ECB Preview: Mario Draghi’s Last Policy Decision

After eight years at the helm, today will be the last time we will see Mario Draghi deliver a press conference following the European Central Bank’s monetary policy decision.

After eight years at the helm, today will be the last time we will see Mario Draghi deliver a press conference following the European Central Bank’s monetary policy decision. At the time of writing at midday in London, the euro was trading lower ahead of the ECB and as the markets awaited the EU’s decision on whether to extend the Brexit deadline to January 31. European stocks were higher, following on yesterday’s rebound on Wall Street.  

The outgoing ECB President Mario Draghi is almost certain not to announce any new changes following last month’s rate cut and QE relaunch, but the Italian will face some pressing questions - make no mistake about it. Last month’s moves to cut rates further into negative and restart bond-buying has proved controversial to say the least, with the ECB’s Governing Council being split about the decision: the heads of the German, French, Dutch and Austrian central banks have all voiced opposition against parts of the package.

But Mr Draghi will no doubt try and make a strong plea in support of the stimulus package and spend a bulk of the time explaining and justifying that decision. With the eurozone economy continuing to weaken, it is probably going to be easier for him to make a strong case for the need to keep policy extraordinarily loose compared to, say, the Fed’s Jay Powell.

Indeed, the latest Eurozone Purchasing Managers’ Index (PMI) data released this morning showed German manufacturing activity contracted again in October while growth in the services sector slowed down further. However, there was good news from France, where both sectors expanded – but only just in the case of manufacturing. However, this was not enough to lift the Eurozone manufacturing PMI average out of contraction, as it remained at 57.7 in October.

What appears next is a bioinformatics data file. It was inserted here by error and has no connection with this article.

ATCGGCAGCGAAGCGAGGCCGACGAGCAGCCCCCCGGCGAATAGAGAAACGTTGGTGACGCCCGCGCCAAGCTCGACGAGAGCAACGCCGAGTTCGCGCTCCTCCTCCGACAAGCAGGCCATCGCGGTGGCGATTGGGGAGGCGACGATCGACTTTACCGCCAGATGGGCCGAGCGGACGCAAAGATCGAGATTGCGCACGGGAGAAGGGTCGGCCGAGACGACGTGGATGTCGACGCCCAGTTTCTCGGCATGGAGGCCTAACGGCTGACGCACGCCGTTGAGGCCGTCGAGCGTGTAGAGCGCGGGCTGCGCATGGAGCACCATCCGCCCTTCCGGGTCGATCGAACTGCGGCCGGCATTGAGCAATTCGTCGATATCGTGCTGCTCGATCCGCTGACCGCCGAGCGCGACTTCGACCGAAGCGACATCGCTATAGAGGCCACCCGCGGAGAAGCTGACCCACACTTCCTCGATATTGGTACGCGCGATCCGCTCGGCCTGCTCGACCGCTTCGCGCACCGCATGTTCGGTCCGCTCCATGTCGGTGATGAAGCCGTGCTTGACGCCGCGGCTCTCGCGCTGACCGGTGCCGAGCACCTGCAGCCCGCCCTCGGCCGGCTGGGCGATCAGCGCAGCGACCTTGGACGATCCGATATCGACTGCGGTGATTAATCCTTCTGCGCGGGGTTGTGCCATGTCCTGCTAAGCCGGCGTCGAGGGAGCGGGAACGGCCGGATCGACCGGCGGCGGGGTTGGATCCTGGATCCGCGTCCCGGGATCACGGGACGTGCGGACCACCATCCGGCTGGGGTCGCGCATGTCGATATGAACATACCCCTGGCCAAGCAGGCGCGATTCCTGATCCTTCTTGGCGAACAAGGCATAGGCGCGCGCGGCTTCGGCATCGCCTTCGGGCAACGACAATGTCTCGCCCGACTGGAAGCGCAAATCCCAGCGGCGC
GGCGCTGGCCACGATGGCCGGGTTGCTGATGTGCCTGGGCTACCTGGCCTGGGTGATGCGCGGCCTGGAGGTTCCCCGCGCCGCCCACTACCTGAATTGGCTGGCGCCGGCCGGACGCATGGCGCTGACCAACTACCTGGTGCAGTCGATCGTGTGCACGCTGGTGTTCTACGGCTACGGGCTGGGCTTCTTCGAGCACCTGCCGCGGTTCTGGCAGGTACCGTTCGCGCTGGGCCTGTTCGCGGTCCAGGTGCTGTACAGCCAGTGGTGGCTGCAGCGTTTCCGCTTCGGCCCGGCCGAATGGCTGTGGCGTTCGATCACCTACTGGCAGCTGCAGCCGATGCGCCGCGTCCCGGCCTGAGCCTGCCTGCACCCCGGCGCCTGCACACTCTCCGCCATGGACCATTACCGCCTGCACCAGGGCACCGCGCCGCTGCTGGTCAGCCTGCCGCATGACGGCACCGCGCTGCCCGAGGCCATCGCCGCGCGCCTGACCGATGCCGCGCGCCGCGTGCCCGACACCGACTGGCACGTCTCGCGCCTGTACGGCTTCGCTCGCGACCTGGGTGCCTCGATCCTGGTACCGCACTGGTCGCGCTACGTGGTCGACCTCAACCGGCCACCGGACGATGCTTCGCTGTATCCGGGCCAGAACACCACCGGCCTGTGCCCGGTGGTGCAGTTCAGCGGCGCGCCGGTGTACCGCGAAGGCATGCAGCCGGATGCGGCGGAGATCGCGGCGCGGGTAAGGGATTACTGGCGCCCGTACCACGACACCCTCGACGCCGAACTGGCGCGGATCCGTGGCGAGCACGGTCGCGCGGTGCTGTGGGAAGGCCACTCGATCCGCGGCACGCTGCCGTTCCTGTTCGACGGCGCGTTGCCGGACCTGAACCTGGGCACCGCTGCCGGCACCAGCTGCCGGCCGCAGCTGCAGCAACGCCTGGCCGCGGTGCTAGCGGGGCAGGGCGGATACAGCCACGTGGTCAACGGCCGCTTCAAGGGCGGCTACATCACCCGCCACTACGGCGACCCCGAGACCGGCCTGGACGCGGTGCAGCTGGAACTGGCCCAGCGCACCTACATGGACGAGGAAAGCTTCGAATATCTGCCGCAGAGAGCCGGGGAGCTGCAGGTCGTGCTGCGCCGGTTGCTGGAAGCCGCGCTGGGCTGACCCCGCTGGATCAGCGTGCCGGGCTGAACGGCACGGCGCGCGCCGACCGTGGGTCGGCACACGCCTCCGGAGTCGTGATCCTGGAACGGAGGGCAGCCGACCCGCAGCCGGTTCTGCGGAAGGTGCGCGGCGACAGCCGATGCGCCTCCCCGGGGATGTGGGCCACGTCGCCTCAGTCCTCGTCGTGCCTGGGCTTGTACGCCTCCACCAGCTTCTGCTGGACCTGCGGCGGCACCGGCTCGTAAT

Overall, with the Eurozone inflation dropping to a three-year low of 0.8% and well below the ECB’s 2% target, and GDP annual growth rate at just 1.2% and falling, Mario Draghi will depart at a time when the economy is slowing down.

But it is not fair to blame Draghi or the ECB for the slowdown. Clearly, monetary policy alone is not enough to support a fragile economy. Draghi may once again call for looser fiscal policy from European governments – especially with Brexit and US-China trade spat still fully unresolved – although it is likely that his pleas will fall on deaf ears.

Some would argue even that the ECB under Draghi’s leadership has helped to prevent a bigger slowdown – or a depression, even – following its decisive actions at the height of the Eurozone debt crisis. But deep down, Draghi will probably feel a little more frustrated than he would have liked knowing that his actions have not been enough to stimulate growth. So, he will depart with mixed feelings and his successor Christine Lagarde will no doubt have a lot of work to do.

Source: eSignal and

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